1. This is a revision application against the order of the Additional Collector of Sales Tax dismissing an application for revision of the order made by the Assistant Collector of Sales Tax, on the ground that though the applicants were required to make a payment of Rs. 200 within a period of 7 days and to produce the relevant chalan, no such payment was made nor any chalan produced. It has been contended by Shri Joshi for the applicants that in view of Section 22 of the Act of 1946 the Additional Collector of Sales Tax had no right to require the payment of any part of the tax due before admitting the revision application.
In Section 21 which relates to appeals there is a proviso which reads, "provided that no appeal against an order of assessment, with or without penalty shall be entertained by the said authority unless it is accompanied by satisfactory proof of the payment of the tax, with penalty, if any, in respect of which the appeal has been preferred". No such provision is to be found in Section 22. It is, however, provided in Rule 48 of the Bombay Sales Tax Rules that no application for revision of any order of assessment with or without penalty, passed in an appeal shall be entertained by any authority unless it is satisfied that the tax with penalty, if any, in respect of which the application is made has been paid. It is contended that this rule is in conflict with the intention of the legislature indicated in Section 22, and that, therefore, this rule should be held as ultra vires. The proviso regarding payment in Section 21 was a mandatory provision which has subsequently been amended by adding a discretion to the appellate authority to reduce or to dispense with the payment of the tax or the penalty in such cases, and a similar provision has been inserted in Rule 48 also. When the Act was passed by the legislature in 1946, the intention no doubt was that in all cases of appeal the tax in question should be paid prior to admission of the appeal while there was no such provision as regards the revision application. There was, however, no prohibition of Section 22 against the requirement on the part of the revisional authority to pay the whole or part of the tax involved. It would thus seem that the legislature left the matter of requiring such payment to the discretion of the revisional authority. Therefore, in our opinion, Rule 48, as it first stood, by making previous payment of tax obligatory in the case of revision of orders passed in appeal should be regarded as ultra vires, but in its present form it recognises the fact that the previous payment of such tax is discretionary on the part of the authority concerned. That being so, we think that no objection can be taken on the ground of jurisdiction to the requirement made by the Additional Collector of Sales Tax that the assessee should pay Rs. 200 out of the tax held due by him before he could admit the revision application, and, therefore, when no such payment was made, his dismissal of the application must be held to be correct.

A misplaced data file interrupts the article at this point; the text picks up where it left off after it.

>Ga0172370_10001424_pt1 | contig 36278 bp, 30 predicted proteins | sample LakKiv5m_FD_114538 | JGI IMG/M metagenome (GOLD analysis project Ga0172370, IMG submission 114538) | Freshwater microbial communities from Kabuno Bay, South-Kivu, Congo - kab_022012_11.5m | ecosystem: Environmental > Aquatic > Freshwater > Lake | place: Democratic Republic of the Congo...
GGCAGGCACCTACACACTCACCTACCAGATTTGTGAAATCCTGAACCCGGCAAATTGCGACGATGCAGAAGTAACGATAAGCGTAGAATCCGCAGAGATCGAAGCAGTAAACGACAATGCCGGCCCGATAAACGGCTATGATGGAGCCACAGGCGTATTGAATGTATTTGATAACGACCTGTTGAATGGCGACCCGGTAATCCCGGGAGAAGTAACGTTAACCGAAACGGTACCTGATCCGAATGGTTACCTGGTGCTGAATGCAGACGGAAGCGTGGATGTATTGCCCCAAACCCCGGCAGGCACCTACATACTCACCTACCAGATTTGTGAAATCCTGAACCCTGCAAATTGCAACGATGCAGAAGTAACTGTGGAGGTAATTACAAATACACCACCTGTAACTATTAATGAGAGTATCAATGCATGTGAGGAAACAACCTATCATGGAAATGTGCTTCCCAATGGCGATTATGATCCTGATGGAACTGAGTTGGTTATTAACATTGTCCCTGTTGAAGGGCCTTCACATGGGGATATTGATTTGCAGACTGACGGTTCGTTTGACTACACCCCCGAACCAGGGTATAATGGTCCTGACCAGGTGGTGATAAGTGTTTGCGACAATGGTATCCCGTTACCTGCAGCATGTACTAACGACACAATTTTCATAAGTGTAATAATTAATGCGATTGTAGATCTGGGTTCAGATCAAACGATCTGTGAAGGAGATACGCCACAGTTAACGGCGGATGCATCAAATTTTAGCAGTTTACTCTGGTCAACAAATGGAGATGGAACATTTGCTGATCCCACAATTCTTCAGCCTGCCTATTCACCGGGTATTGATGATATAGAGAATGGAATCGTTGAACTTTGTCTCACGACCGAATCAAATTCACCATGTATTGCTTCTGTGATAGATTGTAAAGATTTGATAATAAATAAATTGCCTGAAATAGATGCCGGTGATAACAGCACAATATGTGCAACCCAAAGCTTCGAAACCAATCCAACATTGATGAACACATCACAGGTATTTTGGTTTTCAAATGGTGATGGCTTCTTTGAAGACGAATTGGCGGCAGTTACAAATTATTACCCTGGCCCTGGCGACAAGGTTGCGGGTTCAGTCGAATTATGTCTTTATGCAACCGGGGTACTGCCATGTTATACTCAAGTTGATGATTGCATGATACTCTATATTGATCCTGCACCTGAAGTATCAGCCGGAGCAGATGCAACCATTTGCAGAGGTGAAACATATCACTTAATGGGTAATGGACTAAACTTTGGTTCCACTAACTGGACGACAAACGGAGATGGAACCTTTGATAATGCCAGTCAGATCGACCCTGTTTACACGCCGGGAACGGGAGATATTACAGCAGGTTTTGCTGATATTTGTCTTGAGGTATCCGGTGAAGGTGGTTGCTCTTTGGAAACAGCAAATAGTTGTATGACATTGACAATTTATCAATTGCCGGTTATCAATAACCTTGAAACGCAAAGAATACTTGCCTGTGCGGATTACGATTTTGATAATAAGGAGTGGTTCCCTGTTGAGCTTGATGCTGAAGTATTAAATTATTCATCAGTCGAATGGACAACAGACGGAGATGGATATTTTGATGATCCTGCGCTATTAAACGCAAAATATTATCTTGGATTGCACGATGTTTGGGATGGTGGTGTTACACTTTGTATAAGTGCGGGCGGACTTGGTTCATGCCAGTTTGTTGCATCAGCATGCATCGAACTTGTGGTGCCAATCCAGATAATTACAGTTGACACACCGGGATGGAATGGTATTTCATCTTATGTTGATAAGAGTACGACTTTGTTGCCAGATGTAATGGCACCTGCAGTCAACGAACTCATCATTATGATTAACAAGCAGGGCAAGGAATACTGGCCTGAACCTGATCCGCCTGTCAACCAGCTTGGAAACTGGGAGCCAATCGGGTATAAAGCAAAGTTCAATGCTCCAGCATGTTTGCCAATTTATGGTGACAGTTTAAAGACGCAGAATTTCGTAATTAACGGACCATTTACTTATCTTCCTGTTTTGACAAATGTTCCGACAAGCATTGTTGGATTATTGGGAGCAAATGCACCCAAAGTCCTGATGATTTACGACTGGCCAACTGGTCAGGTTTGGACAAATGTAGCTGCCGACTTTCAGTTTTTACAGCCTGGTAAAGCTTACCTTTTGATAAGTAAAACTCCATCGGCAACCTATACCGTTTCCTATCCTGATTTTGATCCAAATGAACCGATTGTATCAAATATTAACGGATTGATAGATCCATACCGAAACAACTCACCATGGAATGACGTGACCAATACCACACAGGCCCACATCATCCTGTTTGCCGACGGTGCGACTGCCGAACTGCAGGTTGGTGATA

2. We have been referred in this connection to the decision of this Tribunal in the case of Shah Khimji Shamji v. The State of Bombay  2 Bom. S.T.T. S.D. 40. That was, however, a case of a revision where the order sought to be revised had not been passed in appeal. To this case, therefore, Rule 48 does not apply, and the decision in that case, therefore, cannot be regarded as a guide in deciding on the facts of the present case. Similarly, our decision in Revision Application No. 96 of 1954 given on the 1st February, 1955, also concerns the case of a revision application against an order passed in revision and not in appeal by the Additional Collector of Sales Tax.